One of the distinguishing features of this device is the ability to connect throttle. With that, if the controller can’t limit the maximum power, it can be limited with the help of throttle.

If you drive a long distance, this also allows to set up an auto cruise behavior, which allows the cyclist not to constantly hold the throttle to the point when their hands get really tired.

At the current price range (around 120 $) you really can’t call this device cheap, but if you buy this little guy, you can be sure that it’s a rock-solid companion for your electric vehicle.

Power Watcher

This device allows you to measure all the basic technical parameters of both the motor and batteries, and receive in real-time a lot of other, useful information.

Power Watcher - EV dashboard
Power Watcher

Unlike some other simple wattmeters, Power Watcher can measure speed, which, in turn, allows to calculate averages for power consumption, available distance per 1 kW/h and other parameters.

Power Watcher can be powered from voltage up to 200 volts and is powered from the same source that it measures. When using an external power source, the upper threshold of the measured voltage goes up to 600 V.

The latest version of the device (PW v.3) now has a RS 485 bus on board. Due to this, you can connect additional devices such as digital current and voltage sensors, CAN bus scanner, LCD display, thus expanding the functionality of Power Watcher.

At an affordable price of 55$ this device offers a wide range of features, and since it’s now in active development, you can confidently expect some new ones being added in the future.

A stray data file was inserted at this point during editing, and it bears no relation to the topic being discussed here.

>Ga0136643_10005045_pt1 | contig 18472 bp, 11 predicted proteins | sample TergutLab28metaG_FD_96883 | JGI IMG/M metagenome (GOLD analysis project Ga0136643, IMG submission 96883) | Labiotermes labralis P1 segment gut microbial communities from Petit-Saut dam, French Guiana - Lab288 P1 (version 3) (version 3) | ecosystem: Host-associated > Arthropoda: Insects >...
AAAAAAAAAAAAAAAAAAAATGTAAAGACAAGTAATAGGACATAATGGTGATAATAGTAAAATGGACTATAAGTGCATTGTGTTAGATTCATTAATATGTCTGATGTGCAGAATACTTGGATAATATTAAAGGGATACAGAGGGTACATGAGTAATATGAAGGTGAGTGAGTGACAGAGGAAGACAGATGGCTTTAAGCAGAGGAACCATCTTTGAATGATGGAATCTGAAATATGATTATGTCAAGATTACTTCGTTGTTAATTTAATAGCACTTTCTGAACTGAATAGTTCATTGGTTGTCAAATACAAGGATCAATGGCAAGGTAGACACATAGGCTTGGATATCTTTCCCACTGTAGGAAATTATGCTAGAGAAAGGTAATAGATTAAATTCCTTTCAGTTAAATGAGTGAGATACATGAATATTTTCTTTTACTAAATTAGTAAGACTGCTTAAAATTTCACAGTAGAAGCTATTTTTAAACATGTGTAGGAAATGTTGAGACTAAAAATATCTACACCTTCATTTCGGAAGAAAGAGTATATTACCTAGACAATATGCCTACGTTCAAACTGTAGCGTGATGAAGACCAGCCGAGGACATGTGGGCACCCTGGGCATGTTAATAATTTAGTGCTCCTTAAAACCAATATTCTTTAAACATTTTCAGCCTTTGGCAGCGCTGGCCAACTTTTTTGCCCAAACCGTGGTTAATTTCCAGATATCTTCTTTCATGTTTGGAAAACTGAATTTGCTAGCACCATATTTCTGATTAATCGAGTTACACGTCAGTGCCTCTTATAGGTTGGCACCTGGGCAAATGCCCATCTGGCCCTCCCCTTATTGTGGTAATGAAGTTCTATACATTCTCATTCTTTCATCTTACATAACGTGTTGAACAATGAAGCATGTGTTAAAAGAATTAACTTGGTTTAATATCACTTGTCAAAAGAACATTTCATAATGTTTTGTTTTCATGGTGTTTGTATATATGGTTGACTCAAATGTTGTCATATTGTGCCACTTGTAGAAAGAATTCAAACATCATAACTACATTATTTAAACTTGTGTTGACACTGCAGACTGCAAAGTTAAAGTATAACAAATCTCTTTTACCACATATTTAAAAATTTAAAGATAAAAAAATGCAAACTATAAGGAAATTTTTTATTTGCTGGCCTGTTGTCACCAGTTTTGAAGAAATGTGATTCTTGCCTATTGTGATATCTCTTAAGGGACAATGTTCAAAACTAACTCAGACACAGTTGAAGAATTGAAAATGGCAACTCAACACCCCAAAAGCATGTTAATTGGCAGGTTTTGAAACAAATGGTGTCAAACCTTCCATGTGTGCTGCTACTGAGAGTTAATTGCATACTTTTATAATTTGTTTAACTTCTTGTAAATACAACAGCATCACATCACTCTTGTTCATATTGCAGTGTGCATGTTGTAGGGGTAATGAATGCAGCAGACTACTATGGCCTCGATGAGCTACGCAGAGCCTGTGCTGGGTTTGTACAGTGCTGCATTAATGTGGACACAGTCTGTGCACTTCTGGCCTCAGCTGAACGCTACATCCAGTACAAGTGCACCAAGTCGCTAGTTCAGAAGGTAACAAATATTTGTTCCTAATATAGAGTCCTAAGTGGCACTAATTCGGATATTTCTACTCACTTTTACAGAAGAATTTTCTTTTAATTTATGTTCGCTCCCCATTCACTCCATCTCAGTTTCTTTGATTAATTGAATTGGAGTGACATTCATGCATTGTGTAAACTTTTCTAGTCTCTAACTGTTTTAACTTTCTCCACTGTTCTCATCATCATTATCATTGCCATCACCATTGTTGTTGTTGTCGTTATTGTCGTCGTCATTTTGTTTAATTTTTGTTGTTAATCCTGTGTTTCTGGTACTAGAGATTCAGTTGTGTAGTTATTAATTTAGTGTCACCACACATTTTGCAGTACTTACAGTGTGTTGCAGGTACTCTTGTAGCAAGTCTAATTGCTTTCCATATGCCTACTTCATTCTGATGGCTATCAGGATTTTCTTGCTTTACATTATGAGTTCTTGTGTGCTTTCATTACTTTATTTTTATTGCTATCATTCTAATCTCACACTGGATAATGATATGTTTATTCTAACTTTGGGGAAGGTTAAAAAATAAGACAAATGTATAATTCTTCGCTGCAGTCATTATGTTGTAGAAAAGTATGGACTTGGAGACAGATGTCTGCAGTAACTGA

Powermeters and wattmeters from Aliexpress

There are a lot of them on the market. But many of them have one particular disadvantage - they can measure the current that goes only in one direction, for example, positive current (consumption). In other words, they can measure only charge or only discharge.

Chinese wattmeters
Wattmeters from Aliexpress

These devices may have different variants. Some of them have a built-in shunt capable of measuring currents up to 20 A, and also variants with a remote shunt that measures currents up to 300 A.

Another slight inconvenience of these low-budget wattmeters is that they have a certain upper measurement threshold above which the device needs to be provided with the additional power source.

For instance, the device can measure currents up to 100 V but needs to be powered from 6 V.

Rightfully so, you may ask why are they so popular? Because they’re cheap. The price of such devices is considerably lower (10 - 30 $) than the price of mentioned above Cycle Analyst.

Again, it all depends on your needs. Sometimes you don’t need to measure negative currents, so why pay for not-needed functionality? Not to mention that this additional functionality makes the device more technically complex and error-prone.

Conclusions

So, which dashboard should I choose? Well, the answer here is - it depends. How you intend to use it, your vehicle placement options, budget, and if you intend to use it with more than one bike.